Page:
Injecting bee venom into knees of patients may halt arthritis
A jab made from bee venom could help millions of arthritis sufferers.
Scientists have developed tiny nanoparticles that can be injected straight into painful knees, using a peptide found in the insects’ poison.
The peptide, called melittin, has a powerful anti-inflammatory effect that halts the destruction of cartilage, the body’s built-in ‘shock absorber’.
Experts who tested the jab on mice think the sooner it is given after a sporting injury or accident, the less likely it is the joint will later be affected by osteoarthritis.
But they are also hopeful the bee venom particles will help those who have suffered the painful condition for years. The latest breakthrough, by scientists from Washington University School of Medicine in St Louis, United States (U.S.), could transform treatment.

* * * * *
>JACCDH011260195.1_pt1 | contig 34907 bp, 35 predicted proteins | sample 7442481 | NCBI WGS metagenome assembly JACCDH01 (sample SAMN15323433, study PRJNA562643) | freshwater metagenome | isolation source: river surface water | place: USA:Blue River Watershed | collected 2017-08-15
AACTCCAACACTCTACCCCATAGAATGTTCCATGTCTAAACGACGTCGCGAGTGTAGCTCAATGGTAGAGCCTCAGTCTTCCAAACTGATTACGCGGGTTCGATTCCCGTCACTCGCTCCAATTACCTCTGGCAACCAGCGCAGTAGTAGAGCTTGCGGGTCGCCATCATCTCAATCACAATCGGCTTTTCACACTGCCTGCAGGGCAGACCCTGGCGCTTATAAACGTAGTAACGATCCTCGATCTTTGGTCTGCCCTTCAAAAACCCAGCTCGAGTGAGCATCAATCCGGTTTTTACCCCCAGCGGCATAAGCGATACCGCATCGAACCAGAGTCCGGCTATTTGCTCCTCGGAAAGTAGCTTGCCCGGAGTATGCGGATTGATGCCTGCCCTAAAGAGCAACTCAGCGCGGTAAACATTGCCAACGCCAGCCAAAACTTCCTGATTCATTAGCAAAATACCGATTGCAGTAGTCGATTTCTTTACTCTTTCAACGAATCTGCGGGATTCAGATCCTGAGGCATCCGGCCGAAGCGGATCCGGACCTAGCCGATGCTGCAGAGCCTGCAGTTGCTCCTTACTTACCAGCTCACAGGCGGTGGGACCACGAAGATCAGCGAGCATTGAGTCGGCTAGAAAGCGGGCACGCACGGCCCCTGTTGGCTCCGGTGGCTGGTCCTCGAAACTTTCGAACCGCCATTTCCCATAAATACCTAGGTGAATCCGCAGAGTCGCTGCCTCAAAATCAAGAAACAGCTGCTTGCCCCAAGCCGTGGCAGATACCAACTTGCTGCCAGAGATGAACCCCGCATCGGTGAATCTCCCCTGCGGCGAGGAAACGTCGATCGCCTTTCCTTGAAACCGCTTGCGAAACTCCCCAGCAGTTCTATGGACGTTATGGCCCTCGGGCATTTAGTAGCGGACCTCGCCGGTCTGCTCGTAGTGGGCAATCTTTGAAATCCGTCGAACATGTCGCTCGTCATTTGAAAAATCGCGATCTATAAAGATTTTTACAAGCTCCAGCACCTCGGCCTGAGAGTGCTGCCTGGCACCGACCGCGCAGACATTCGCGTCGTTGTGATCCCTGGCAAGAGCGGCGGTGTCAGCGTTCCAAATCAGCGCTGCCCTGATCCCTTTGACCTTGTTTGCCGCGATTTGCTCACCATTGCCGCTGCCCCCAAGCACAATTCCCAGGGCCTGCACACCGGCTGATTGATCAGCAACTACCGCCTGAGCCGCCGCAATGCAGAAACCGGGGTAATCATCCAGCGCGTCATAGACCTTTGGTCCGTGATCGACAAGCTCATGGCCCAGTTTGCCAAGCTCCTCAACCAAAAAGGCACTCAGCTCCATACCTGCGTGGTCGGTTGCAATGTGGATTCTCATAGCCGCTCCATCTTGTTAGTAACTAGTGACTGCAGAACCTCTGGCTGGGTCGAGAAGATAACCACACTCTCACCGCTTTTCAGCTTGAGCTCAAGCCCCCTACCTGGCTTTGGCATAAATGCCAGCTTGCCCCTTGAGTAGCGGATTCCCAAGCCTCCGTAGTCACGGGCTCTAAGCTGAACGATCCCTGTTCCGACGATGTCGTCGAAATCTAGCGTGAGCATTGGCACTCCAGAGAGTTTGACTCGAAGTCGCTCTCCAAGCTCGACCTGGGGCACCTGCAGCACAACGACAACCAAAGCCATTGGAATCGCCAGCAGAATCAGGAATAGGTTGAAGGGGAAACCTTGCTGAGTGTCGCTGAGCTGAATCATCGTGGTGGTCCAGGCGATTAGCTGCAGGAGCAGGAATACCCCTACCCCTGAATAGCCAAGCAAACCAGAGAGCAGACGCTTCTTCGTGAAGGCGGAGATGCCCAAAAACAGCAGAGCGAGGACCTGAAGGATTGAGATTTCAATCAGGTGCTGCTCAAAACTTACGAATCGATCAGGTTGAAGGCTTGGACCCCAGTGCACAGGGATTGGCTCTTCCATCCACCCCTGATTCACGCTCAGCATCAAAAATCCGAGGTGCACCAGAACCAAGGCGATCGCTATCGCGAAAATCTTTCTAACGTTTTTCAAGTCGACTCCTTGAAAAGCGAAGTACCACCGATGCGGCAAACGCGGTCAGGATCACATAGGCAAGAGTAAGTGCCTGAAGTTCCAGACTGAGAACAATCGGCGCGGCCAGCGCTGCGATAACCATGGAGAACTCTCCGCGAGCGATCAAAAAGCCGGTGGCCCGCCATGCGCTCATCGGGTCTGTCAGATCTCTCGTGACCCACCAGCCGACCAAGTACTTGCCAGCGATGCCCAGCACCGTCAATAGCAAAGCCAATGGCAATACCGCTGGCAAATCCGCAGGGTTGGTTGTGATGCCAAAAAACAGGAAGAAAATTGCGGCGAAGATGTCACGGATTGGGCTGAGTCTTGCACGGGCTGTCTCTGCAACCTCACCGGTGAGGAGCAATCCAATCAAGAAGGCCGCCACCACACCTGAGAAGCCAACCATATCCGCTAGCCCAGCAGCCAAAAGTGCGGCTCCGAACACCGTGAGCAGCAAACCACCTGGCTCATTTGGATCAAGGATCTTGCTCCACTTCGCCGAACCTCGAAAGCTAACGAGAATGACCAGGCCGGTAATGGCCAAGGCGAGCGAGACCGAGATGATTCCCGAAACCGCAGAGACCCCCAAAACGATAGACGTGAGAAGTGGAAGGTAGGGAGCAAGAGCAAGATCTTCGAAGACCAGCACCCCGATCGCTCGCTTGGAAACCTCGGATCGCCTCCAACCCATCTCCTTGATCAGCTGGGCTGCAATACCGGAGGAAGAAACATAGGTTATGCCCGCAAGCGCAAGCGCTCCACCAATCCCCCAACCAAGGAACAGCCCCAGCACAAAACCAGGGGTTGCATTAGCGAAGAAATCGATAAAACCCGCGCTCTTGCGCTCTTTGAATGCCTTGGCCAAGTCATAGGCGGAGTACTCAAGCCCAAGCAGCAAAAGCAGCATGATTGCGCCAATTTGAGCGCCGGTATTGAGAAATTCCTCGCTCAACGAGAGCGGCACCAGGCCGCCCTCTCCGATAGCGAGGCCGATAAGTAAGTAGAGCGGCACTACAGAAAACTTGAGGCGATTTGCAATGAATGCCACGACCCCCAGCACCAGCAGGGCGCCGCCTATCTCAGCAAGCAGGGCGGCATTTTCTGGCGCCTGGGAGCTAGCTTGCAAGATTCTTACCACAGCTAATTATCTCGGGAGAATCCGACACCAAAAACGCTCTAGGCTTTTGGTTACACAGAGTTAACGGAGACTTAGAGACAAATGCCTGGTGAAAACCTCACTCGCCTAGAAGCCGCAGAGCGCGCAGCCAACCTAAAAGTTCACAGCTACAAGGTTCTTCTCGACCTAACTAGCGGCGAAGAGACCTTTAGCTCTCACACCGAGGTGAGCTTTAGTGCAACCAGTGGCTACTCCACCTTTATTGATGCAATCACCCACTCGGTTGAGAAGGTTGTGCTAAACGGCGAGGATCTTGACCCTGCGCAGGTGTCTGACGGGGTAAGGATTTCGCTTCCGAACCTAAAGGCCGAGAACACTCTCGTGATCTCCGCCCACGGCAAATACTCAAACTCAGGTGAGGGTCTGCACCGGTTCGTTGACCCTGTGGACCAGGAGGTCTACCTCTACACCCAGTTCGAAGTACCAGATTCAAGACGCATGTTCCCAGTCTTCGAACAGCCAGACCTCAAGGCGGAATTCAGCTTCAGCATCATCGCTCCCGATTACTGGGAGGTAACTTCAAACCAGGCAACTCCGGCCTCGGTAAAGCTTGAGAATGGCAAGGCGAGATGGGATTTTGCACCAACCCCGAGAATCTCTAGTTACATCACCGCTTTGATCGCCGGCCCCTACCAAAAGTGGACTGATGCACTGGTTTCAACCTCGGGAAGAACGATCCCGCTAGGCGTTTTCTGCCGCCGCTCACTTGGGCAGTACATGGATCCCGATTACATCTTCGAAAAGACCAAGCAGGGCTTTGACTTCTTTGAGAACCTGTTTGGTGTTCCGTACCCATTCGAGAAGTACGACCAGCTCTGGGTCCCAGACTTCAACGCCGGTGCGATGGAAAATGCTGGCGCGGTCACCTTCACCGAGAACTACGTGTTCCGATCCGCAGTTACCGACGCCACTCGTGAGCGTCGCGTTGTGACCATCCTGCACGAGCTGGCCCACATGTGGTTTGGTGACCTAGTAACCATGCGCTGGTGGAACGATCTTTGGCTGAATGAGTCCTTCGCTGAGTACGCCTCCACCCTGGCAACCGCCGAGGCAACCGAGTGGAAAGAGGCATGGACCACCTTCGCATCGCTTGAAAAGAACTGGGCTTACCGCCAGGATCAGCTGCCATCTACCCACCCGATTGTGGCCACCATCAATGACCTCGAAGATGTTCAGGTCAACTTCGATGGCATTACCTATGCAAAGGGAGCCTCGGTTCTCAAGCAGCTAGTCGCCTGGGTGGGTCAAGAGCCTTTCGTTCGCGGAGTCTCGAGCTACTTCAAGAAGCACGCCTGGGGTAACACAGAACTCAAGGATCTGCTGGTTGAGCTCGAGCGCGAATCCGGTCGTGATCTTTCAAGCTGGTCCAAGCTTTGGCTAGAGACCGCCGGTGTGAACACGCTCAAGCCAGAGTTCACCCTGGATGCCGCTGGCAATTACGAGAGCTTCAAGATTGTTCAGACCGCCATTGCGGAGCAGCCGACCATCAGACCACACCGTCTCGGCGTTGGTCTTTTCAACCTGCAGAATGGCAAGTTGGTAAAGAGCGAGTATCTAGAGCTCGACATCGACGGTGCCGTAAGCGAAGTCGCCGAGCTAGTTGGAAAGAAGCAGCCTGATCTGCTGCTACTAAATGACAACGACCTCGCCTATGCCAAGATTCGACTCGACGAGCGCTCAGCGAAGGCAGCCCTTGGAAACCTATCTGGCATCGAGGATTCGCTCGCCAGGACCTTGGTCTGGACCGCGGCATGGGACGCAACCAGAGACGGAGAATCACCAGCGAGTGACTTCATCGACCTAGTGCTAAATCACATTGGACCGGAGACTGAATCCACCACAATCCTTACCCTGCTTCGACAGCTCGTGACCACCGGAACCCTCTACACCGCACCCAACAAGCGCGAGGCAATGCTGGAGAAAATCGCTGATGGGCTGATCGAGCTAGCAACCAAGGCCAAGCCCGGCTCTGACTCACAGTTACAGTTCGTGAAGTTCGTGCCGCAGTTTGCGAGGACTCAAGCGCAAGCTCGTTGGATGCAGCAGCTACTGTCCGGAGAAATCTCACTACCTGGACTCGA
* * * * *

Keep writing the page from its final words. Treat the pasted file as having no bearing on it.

They developed tiny particles, each one containing a minute amount of melittin, too small to be seen with the naked eye.
Because the particles are so small, once they are injected into the knee they are more likely to find their way into damaged tissue.
The results of their tests on mice, published in the prestigious Proceedings of the National Academy of Sciences, showed the bee venom jabs rapidly dampened down the inflammation, which damages cartilage.
They compared the results with steroid injections, which can have a similar effect.
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